Don’t Sweat The Small Stuff

Stress

Jigyasa JAIN responds to ThinkWellness360 questionnaire:

Your view on beauty?

Beauty, for me, is being unapologetically ‘me.’ While wearing a subtle, unobtrusive make-up wouldn’t hurt anybody, the most beautiful thing you’d ‘wear’ 24×7 is confidence. Confidence gives you the ability to feel good without needing someone to tell you. It is, likewise, just as important to view oneself in flattering ‘light,’ come what may. It is, therefore, up to you to put your best foot forward, in style, without being too intrusive. If you have a scar, you may look at it as a flaw, or simply share a story of how you overcame that glitch. Wear your attitude, with confidence. Be it shimmer, or scar, just do it your way — as Frank Sinatra crooned in his sonorous baritone.

Your ‘take’ on fitness?

Fitness, for me, is part of life, an indispensable element. It should be flexible to align with whatever changes happen on the outside. Agreed, that, you cannot always be motivated — the best thing you’d do is stick to a plan and, most importantly, embrace discipline. To highlight my own paradigm: I’ve lost 40kg, primarily because I’ve been working out for over ten years. The next best thing that I’ve followed is my eating regime. I’ve been rigid, yet I’ve not gone overboard with it. I’ve achieved the right balance.

Crash diets and crash fitness regimens don’t help anyone; they are deleterious, also dangerous. So, if you really want to make a difference, think of a long-term Investment with incremental improvement every day. This holds the key to optimal health and wellness. This is simply because ‘easy-come’ is ‘easy-go.’ Most crash diets and crash fitness regimes have nothing but a crushing effect on your body. My axiom: do not associate your fitness goals to getting fit for an event, or for someone, or a certain time frame, or looking ‘fit’ in a certain way. The idea is to do something as simple as a brisk walk for 30 minutes, but doing it every day. Fitness is a commitment that you give yourself when no one is watching.

Your view of health and wellness?

Health, for me, is the ultimate goal with wellness being the active progression of achieving that objective. While we cannot always choose our state of health, we are all endowed with a conscious choice to make active decisions towards wellness. Wellness is multidimensional and holistic; it encompasses lifestyle, mental, financial and spiritual well-being, and the environment. It amazes me how wellness is under our control — all it calls for is making the right choices. In other words, intelligent lifestyle choices. Add to this, sound health knowledge and healthful attitudes, on a daily basis, and it reduces the song of one’s burden — stress, anxiety, and depression, among others.

Your ‘take’ on work-life balance?

I think work-life balance is a myth. It is all about prioritising and making appropriate choices. Well, there is no need to feel overwhelmed if you have put in extra hours at work because it is contributing to your career growth and, at the same time, not to feel guilty if you take some time off for self-care. You need to pamper yourself just a little bit. It helps, right? It is a common belief that prioritising something means taking it away from something else. That there’s a cost. It may be true in certain instances, but this is not really the case when it comes to pragmatic self-care.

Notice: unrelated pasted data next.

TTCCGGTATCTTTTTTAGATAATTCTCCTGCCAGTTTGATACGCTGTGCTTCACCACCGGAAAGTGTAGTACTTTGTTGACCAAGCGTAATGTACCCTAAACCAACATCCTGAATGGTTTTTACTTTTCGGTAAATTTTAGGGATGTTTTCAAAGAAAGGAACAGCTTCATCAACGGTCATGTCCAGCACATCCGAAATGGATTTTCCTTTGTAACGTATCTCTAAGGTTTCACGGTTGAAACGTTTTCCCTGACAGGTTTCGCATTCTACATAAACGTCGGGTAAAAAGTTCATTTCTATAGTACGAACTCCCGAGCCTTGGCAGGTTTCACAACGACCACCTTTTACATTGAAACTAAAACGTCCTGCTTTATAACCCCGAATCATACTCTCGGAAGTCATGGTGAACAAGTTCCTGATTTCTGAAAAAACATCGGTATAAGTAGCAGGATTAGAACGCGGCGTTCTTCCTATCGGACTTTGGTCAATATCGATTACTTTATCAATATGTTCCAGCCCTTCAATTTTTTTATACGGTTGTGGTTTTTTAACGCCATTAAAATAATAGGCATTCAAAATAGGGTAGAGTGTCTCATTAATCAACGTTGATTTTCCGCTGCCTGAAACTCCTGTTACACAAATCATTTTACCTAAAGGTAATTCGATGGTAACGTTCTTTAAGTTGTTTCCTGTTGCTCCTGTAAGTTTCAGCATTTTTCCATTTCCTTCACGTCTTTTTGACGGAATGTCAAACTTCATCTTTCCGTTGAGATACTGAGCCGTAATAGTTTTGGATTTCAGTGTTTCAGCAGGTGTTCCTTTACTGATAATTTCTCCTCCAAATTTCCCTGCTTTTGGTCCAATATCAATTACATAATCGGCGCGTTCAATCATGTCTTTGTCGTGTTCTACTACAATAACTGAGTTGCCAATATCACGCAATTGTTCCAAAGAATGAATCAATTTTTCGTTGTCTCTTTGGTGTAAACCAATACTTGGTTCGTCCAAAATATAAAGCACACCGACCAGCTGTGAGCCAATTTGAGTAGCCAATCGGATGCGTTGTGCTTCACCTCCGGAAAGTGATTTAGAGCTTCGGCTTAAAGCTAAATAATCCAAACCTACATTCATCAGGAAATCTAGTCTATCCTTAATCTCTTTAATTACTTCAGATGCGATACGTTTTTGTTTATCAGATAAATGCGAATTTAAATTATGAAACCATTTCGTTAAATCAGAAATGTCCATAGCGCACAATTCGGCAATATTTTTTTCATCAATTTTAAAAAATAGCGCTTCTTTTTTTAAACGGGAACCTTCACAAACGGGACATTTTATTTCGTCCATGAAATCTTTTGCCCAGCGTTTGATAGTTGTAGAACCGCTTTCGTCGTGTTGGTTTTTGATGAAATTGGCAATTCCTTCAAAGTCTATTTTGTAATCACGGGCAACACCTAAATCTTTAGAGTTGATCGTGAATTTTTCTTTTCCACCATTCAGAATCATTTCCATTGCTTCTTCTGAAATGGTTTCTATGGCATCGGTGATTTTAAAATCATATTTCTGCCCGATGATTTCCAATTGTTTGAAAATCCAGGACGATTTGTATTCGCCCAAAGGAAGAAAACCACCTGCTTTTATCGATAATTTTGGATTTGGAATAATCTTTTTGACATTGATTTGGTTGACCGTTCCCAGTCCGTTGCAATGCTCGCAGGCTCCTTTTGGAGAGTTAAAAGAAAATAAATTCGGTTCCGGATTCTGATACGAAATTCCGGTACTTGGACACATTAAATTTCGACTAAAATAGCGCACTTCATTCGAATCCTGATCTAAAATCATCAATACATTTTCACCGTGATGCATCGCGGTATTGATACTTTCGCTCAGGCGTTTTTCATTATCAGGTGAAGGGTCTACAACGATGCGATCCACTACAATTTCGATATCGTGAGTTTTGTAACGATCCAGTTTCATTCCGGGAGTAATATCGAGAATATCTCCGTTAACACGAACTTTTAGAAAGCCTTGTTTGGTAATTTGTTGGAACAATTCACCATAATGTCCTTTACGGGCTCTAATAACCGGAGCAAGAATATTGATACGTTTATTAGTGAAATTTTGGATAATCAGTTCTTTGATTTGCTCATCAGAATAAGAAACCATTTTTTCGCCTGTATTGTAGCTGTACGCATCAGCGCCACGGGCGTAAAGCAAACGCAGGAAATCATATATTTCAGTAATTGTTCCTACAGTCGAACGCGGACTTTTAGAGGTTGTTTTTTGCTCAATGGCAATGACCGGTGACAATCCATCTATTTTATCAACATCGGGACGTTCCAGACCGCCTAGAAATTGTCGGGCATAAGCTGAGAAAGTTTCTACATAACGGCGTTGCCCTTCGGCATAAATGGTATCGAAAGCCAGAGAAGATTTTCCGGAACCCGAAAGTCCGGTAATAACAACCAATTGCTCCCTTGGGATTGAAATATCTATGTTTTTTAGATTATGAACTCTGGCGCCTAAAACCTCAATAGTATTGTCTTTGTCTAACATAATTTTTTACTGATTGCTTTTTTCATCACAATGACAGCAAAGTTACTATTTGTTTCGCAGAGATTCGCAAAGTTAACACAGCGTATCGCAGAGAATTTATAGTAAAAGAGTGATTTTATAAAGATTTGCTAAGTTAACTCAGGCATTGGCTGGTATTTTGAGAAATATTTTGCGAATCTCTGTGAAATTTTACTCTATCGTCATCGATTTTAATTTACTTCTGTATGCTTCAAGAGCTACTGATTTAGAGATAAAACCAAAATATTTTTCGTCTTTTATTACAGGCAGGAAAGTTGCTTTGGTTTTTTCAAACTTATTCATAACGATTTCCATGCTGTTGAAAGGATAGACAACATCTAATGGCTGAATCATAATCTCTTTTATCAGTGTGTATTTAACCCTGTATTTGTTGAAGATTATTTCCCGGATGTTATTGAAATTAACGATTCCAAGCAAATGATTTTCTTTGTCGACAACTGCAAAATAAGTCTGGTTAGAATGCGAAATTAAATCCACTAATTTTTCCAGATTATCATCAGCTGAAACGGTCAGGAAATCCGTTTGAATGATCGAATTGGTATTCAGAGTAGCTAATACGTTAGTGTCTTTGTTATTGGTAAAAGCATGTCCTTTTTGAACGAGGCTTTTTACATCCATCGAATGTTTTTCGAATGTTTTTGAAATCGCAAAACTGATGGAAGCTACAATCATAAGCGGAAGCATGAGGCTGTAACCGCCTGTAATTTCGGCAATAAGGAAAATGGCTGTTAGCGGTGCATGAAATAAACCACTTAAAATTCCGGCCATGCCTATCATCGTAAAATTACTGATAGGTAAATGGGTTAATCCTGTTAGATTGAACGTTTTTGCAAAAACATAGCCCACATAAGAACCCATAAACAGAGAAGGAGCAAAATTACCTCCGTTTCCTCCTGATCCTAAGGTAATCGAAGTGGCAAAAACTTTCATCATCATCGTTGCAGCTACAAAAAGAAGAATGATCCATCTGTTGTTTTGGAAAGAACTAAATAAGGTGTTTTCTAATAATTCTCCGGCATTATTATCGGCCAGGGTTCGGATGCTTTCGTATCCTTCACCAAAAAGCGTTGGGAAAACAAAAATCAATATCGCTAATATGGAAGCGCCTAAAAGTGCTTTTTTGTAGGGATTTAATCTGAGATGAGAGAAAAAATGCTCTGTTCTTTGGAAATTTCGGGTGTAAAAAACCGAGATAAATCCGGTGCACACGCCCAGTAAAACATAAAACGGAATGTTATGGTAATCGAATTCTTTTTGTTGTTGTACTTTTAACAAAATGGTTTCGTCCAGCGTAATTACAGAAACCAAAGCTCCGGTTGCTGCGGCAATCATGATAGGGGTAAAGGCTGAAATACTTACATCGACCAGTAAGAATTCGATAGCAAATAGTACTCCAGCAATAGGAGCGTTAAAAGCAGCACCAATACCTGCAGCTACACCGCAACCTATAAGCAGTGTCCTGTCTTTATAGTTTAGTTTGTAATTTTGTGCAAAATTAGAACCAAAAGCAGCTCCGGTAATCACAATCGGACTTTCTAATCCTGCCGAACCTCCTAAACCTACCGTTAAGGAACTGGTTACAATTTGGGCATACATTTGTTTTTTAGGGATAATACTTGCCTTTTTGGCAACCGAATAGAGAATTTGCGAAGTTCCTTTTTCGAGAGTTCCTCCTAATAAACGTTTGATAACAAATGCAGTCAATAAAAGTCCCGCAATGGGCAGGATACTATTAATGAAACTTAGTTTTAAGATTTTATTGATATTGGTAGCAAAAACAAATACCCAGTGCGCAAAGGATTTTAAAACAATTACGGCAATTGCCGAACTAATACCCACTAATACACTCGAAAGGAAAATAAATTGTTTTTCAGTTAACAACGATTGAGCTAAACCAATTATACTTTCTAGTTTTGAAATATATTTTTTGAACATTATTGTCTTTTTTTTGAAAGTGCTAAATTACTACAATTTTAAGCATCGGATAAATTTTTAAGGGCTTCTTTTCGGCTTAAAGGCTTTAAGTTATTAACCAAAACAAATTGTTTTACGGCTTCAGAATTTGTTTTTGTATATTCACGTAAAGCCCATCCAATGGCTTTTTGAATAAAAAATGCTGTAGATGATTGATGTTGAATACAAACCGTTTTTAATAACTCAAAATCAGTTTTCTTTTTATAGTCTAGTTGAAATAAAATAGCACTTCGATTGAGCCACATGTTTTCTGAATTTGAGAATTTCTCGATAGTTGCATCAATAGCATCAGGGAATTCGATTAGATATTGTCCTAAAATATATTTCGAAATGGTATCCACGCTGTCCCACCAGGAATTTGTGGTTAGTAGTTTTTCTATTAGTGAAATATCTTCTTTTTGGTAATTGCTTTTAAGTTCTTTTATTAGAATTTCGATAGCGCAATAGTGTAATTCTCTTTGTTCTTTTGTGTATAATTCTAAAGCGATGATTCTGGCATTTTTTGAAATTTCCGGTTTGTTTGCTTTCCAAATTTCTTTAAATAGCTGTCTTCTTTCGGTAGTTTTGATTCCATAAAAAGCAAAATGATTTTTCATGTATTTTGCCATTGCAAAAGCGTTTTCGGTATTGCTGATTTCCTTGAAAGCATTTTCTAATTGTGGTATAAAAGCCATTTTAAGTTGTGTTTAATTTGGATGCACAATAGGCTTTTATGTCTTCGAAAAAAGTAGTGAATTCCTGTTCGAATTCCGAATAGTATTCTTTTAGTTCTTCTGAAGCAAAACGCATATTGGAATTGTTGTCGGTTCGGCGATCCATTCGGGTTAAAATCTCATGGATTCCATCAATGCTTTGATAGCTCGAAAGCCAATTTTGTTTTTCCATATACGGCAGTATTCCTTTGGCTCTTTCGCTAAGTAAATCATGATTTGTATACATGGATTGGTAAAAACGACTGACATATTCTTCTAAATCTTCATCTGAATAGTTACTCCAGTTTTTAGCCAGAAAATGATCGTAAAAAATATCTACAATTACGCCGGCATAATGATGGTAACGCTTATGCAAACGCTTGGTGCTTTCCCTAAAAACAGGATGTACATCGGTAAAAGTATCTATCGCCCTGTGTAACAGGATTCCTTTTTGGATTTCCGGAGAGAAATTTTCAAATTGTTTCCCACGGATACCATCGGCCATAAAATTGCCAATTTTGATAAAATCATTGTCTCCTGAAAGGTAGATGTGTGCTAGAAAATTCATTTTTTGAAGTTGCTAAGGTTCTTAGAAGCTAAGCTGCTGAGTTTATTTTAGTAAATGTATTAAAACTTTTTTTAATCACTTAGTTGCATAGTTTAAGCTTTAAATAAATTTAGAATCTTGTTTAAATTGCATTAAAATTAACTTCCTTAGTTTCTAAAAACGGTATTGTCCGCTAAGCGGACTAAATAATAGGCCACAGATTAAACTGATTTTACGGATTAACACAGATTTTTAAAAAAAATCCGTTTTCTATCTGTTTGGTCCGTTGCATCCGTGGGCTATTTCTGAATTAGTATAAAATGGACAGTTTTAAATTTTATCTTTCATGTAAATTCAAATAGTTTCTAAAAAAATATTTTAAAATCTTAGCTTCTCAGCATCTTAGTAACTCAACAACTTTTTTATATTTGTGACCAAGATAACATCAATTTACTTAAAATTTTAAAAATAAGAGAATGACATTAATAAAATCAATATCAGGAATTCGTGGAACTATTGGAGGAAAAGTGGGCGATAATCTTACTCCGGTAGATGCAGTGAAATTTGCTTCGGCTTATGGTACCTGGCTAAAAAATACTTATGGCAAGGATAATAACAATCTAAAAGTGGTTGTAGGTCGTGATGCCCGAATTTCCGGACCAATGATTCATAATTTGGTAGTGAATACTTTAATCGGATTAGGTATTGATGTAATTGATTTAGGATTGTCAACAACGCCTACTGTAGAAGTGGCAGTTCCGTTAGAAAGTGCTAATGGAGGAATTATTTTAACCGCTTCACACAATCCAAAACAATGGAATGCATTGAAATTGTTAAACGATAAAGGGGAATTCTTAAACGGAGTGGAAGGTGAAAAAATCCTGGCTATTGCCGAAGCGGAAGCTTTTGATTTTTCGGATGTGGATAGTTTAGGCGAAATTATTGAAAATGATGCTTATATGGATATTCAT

Self-care is not a ‘zero-sum’ game: If you choose to go to the gym, instead of working for an hour, you’ve chosen to do something at the expense of the other. And, so, you may believe that ‘zero-sum’ applies here. This isn’t true. Remember: the next one hour you may be better equipped to solving that big work problem.

Your mantra to beat stress?

The first thing, as I always emphasise, is to recognise that stress isn’t going anywhere; it will always be there, and it is our reaction to stress that is actually stressful. So, de-stress to the best extent possible, without sweating the small stuff. Just go and figure it out with —

Mindfulness. This is essentially a practice of accepting things and people around you. It helps you to become a keen observer of things, situations and people and less judgmental. You will slowly develop a mindful connect with the joys of life. Remember, it is important to know what makes you happy and be mindful of such moments and turn joy into gratitude. This leads a positive feedback loop in your brain. Science suggests that being grateful directly activates certain parts of the brain that produce dopamine and serotonin, the ‘mood and happiness’ chemicals. This is also part of our body’s reward-motivation cycle [Well, it is just the scientist in me ‘speaking’ in purple prose].

Be Positive. Stress is positive reinforcement. I use a simple 3-step process, or formula, to beating stress, viz.,

  1. See it. Accept, or change. Ignoring doesn’t help
  2. Own it. Connect stress to your goals. Owning stress helps you channel it and direct your energy towards achieving your goals, or overcoming most challenges
  3. Use it. Choose your mind-set. I use this to my advantage and take pressures as a privilege. I also try and look realistically at the big, larger picture.
JIGYASA JAIN, BPharm, MPharm, MBA, is an E-commerce marketing manager with Reliance Retail. She started her career as a research scientist and has worked primarily in sales, especially in the pharma domain, aside from marketing and strategy in diverse sectors, viz., nutraceuticals, petrochemicals, textiles, fashion and lifestyle. She is a fitness enthusiast and chai lover with a penchant for creating innovative healthy recipes too. She lives in Mumbai.

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